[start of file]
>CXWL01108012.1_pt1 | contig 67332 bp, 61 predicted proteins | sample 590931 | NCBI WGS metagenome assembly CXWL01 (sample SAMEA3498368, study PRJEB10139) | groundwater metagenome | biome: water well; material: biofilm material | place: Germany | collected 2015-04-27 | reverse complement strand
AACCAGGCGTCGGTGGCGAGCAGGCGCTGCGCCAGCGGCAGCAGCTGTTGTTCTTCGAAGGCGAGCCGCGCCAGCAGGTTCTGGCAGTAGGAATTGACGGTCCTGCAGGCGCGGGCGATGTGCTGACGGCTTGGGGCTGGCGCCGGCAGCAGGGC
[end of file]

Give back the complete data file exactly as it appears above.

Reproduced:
>CXWL01108012.1_pt1 | contig 67332 bp, 61 predicted proteins | sample 590931 | NCBI WGS metagenome assembly CXWL01 (sample SAMEA3498368, study PRJEB10139) | groundwater metagenome | biome: water well; material: biofilm material | place: Germany | collected 2015-04-27 | reverse complement strand
AACCAGGCGTCGGTGGCGAGCAGGCGCTGCGCCAGCGGCAGCAGCTGTTGTTCTTCGAAGGCGAGCCGCGCCAGCAGGTTCTGGCAGTAGGAATTGACGGTCCTGCAGGCGCGGGCGATGTGCTGACGGCTTGGGGCTGGCGCCGGCAGCAGGGC